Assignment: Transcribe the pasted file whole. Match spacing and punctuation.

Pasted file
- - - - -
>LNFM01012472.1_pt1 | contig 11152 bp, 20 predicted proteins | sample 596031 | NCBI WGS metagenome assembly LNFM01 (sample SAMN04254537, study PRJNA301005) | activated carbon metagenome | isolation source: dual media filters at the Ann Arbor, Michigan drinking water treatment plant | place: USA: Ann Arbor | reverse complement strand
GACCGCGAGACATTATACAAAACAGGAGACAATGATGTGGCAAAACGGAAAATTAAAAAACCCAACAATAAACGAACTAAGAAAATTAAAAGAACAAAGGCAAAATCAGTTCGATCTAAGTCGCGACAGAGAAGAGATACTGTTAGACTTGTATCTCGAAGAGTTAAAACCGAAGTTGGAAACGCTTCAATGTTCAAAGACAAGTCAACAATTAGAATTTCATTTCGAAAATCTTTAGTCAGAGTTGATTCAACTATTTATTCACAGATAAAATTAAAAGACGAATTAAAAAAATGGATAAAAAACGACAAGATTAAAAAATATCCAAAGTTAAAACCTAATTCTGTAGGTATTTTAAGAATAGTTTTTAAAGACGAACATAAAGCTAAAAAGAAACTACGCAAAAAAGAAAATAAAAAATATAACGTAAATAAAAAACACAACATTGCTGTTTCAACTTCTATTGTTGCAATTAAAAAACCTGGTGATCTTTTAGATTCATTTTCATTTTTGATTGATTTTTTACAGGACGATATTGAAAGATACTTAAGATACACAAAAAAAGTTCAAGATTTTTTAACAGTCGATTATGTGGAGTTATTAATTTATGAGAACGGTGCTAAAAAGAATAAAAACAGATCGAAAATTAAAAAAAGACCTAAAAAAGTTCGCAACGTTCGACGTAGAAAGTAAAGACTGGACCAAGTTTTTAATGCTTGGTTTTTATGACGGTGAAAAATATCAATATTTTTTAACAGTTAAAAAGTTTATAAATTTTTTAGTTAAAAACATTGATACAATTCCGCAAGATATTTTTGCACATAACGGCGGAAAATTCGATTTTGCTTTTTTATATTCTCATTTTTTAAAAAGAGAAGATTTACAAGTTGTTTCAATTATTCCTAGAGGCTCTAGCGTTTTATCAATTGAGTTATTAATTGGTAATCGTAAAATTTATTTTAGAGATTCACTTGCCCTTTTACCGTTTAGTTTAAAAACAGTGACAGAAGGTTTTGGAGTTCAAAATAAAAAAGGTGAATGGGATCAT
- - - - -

>LNFM01012472.1_pt1 | contig 11152 bp, 20 predicted proteins | sample 596031 | NCBI WGS metagenome assembly LNFM01 (sample SAMN04254537, study PRJNA301005) | activated carbon metagenome | isolation source: dual media filters at the Ann Arbor, Michigan drinking water treatment plant | place: USA: Ann Arbor | reverse complement strand
GACCGCGAGACATTATACAAAACAGGAGACAATGATGTGGCAAAACGGAAAATTAAAAAACCCAACAATAAACGAACTAAGAAAATTAAAAGAACAAAGGCAAAATCAGTTCGATCTAAGTCGCGACAGAGAAGAGATACTGTTAGACTTGTATCTCGAAGAGTTAAAACCGAAGTTGGAAACGCTTCAATGTTCAAAGACAAGTCAACAATTAGAATTTCATTTCGAAAATCTTTAGTCAGAGTTGATTCAACTATTTATTCACAGATAAAATTAAAAGACGAATTAAAAAAATGGATAAAAAACGACAAGATTAAAAAATATCCAAAGTTAAAACCTAATTCTGTAGGTATTTTAAGAATAGTTTTTAAAGACGAACATAAAGCTAAAAAGAAACTACGCAAAAAAGAAAATAAAAAATATAACGTAAATAAAAAACACAACATTGCTGTTTCAACTTCTATTGTTGCAATTAAAAAACCTGGTGATCTTTTAGATTCATTTTCATTTTTGATTGATTTTTTACAGGACGATATTGAAAGATACTTAAGATACACAAAAAAAGTTCAAGATTTTTTAACAGTCGATTATGTGGAGTTATTAATTTATGAGAACGGTGCTAAAAAGAATAAAAACAGATCGAAAATTAAAAAAAGACCTAAAAAAGTTCGCAACGTTCGACGTAGAAAGTAAAGACTGGACCAAGTTTTTAATGCTTGGTTTTTATGACGGTGAAAAATATCAATATTTTTTAACAGTTAAAAAGTTTATAAATTTTTTAGTTAAAAACATTGATACAATTCCGCAAGATATTTTTGCACATAACGGCGGAAAATTCGATTTTGCTTTTTTATATTCTCATTTTTTAAAAAGAGAAGATTTACAAGTTGTTTCAATTATTCCTAGAGGCTCTAGCGTTTTATCAATTGAGTTATTAATTGGTAATCGTAAAATTTATTTTAGAGATTCACTTGCCCTTTTACCGTTTAGTTTAAAAACAGTGACAGAAGGTTTTGGAGTTCAAAATAAAAAAGGTGAATGGGATCAT